Total Hockey: The Official
Encyclopedia of the National Hockey League
Total Sports; 1,888 pages;
A volume with the heft of a newborn (6¼ pounds), Total Hockey is a delightful and highly useful reference work for the common fan. Years from now puckheads will wonder how they got along before Total Hockey put a sag in their shelves.
Assembled by Total Sports, the same company that blessed us with Total Football and Total Baseball, Total Hockey provides the vital statistics of every player who has appeared in the NHL since the league was formed in 1917 It also takes an expansive look at the game in articles by no fewer than 72 contributors from eight nations. While the writing is inconsistent and too often bland, the research is exhaustive. There are pieces on the origins of hockey as well as historical essays on every NHL franchise, from the peerless Montreal Canadiens to the hapless Pittsburgh Pirates, who played five seasons in the 1920s and never made the playoffs. A 115-page section is devoted to the international game, other essays explore the roles of women and minorities in the sport, and in one insightful and eminently readable entry Philadelphia Flyers coach Roger Neilson and former Vancouver Canucks coach Harry Neale explicate such arcane strategies as the "quick breakout with counter-pinching" and the "left-wing lock."
Thanks to quirky chapters with titles like "The Old Bootheel" (i.e., the puck), the book is a browser's dream. A little leisurely cross-referencing reveals that left wing Frank (Seldom) Beaton was actually a defensive liability in his 25 games with the New York Rangers from 1978 to '80, and the reader will learn (or be reminded) that there have been not one but two forward lines that went by the honorable nickname Willy, Billy and Silly.
Amazingly for a volume of this scope, not a single page is given over to the rules of the game—an omission so blatant that it defies explanation. The book also could have covered the NHL's champions more comprehensively. The rosters of every Stanley Cup winner aren't included but should be, and each coach's statistical profile should indicate if he guided a team to a championship. Readers may also find other reasons to quibble—that's half the fun, eh?—but not enough to significantly diminish Total Hockey's welcome weight. This is a book every hockey fan, even a casual one, should own.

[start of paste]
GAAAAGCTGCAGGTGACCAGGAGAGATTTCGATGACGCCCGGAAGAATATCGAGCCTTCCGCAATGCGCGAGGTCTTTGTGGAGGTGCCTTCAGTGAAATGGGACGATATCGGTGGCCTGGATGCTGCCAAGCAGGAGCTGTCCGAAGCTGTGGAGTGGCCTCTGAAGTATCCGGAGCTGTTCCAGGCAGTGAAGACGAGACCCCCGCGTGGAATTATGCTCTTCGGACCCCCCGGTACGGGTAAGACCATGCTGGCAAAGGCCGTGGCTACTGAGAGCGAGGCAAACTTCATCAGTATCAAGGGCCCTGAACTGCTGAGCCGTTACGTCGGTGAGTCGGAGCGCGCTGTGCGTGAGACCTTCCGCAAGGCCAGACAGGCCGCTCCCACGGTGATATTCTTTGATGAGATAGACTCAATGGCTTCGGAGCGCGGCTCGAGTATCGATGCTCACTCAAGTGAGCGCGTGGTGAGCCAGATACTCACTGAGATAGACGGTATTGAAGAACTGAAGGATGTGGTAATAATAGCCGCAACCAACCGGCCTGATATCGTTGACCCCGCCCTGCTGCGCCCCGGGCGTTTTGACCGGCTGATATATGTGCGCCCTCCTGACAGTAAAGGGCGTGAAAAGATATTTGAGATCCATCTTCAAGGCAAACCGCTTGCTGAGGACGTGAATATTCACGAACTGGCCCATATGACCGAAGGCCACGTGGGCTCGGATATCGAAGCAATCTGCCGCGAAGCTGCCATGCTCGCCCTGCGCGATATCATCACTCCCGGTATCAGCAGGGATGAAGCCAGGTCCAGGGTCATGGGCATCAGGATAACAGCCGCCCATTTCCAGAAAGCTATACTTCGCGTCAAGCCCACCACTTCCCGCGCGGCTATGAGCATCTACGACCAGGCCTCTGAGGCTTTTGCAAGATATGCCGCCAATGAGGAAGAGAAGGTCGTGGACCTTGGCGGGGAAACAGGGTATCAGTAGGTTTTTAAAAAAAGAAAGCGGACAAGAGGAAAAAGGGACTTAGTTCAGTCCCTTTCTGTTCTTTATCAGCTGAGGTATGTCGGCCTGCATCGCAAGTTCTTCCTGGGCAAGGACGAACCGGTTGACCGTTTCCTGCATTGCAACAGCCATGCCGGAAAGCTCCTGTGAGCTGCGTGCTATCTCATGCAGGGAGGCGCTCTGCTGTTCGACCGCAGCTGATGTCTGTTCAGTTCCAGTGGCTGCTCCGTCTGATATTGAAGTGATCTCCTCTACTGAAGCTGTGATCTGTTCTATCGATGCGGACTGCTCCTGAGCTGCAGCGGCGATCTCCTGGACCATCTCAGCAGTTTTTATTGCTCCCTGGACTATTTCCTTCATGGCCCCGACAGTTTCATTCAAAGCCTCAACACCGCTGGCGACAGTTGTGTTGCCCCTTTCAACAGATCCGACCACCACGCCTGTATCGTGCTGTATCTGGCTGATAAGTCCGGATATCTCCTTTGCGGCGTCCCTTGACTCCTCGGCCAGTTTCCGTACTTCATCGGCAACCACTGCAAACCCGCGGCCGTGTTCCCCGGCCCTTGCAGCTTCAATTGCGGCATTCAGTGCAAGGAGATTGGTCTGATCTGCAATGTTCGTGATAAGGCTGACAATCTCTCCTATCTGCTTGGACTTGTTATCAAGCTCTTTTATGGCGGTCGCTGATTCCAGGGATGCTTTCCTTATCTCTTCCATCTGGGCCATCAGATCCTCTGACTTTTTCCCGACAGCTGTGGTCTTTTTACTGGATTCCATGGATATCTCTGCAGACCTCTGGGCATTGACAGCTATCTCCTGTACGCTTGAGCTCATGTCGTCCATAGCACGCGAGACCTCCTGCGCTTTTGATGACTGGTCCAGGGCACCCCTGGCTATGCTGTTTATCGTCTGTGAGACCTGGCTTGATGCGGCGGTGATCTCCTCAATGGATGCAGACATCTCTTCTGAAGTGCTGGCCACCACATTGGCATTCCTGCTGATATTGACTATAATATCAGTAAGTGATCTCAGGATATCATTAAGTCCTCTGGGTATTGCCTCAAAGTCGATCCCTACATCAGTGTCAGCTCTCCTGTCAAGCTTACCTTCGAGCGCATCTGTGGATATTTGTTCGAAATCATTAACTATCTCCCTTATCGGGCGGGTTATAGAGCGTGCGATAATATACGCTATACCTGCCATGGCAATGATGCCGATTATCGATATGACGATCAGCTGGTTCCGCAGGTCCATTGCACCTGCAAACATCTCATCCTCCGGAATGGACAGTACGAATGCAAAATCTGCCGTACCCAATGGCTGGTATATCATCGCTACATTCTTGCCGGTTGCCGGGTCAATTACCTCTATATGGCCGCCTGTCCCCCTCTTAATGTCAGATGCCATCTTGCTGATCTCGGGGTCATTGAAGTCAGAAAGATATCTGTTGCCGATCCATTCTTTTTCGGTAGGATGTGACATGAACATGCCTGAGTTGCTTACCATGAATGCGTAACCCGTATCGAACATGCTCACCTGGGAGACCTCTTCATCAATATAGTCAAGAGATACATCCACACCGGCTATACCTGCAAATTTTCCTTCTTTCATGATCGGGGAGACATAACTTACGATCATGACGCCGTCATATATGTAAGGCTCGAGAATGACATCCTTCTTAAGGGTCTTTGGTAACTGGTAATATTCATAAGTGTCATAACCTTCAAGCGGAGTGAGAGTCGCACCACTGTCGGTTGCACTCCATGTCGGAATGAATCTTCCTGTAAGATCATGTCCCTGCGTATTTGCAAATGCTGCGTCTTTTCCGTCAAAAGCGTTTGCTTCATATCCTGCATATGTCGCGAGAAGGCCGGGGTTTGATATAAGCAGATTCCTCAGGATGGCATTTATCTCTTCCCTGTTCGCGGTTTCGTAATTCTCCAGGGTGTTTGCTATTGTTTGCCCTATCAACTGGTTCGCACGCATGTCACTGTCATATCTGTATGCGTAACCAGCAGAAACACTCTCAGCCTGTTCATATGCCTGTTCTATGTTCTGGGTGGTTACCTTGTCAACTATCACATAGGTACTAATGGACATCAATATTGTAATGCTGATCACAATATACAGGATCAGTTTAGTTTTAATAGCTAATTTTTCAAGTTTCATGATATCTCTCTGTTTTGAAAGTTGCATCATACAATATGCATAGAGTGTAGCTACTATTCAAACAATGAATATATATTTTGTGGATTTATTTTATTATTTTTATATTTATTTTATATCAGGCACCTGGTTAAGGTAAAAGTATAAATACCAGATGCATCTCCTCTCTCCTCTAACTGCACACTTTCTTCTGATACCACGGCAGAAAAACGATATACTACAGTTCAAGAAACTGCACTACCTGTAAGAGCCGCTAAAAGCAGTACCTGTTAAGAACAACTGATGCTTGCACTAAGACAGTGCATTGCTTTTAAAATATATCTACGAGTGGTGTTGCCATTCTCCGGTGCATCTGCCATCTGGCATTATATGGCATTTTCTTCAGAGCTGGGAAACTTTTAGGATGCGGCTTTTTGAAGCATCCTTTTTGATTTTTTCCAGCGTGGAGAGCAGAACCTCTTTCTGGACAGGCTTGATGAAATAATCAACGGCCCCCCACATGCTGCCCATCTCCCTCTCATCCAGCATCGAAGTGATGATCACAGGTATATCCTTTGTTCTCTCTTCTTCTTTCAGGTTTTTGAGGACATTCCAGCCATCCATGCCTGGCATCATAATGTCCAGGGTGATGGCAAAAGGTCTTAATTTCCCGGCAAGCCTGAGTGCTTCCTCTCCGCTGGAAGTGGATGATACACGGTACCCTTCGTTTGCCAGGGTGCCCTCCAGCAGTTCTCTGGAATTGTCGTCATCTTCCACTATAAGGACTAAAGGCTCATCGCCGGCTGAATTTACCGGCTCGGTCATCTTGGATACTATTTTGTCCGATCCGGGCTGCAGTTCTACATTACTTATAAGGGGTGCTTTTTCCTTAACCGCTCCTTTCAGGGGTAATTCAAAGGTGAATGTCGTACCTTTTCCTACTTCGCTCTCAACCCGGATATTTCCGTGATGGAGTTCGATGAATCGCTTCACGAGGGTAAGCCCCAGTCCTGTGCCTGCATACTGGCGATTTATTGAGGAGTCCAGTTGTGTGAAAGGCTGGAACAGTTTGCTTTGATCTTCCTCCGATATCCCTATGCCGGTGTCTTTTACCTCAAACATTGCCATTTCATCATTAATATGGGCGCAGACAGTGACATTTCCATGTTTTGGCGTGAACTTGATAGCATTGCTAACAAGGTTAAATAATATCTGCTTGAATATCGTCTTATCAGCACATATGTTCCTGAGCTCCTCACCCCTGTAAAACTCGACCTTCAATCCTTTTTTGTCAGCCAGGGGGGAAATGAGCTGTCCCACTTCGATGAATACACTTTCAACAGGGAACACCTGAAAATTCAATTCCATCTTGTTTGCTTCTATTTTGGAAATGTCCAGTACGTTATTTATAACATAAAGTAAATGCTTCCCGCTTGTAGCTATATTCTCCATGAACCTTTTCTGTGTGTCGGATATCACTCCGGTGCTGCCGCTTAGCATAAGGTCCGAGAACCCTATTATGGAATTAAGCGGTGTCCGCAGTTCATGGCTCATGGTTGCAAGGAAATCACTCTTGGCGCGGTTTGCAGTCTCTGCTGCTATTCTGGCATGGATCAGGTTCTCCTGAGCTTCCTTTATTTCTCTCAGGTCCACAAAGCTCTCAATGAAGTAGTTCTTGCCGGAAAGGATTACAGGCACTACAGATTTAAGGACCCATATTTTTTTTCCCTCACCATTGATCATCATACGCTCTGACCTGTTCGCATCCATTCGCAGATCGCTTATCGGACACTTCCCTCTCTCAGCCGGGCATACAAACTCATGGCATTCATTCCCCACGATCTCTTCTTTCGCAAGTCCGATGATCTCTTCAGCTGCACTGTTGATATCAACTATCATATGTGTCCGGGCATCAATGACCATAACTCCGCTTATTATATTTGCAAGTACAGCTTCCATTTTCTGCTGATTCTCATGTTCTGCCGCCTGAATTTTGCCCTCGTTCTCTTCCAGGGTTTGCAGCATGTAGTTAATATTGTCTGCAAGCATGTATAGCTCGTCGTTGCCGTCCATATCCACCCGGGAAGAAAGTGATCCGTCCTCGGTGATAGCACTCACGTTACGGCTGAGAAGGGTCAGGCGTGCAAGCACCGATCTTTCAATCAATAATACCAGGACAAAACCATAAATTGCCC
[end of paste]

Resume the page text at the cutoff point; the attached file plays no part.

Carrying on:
The U.S. women's volleyball team's swift exit from last month's world championships pats it in danger of not qualifying for the 2000 Olympics. SI reporter Bev Oden, a member of the American team from March '94 through October '96, examines what ails it.
I believe our loss to Cuba in the quarterfinals at the Atlanta Olympics contributed to pushing U.S. women's volleyball toward the abyss. I am reminded of that every time I see soccer star Mia Hamm advertising shampoo on TV or girls wearing WNBA standout Teresa Weatherspoon's jersey at New York Liberty games. The overdue celebration of women's sports has arrived, and volleyball has missed out.
The American women's ice hockey team's gold medal performance earlier this year in Nagano gave rise to a proposal for a North American pro league. Conversely, the volleyball team's poor showing in Atlanta caused national-team sponsors Champion and Ricoh to pull out. The loss of funding sent player salaries plummeting from a 1996 high of about $80,000 for leading players to the current top salary of less than $20,000. My teammates and I all earned enough to afford our own apartments near our training facility in San Diego. By early '97 the team was forced to move into dorms at the Colorado Springs Olympic Training Center. This change wasn't likely to entice many veterans—several of whom were married—to stay with the team. Of the 12 Atlanta Olympians, five are now playing professionally overseas, one switched to the beach game, and six (including me) have retired.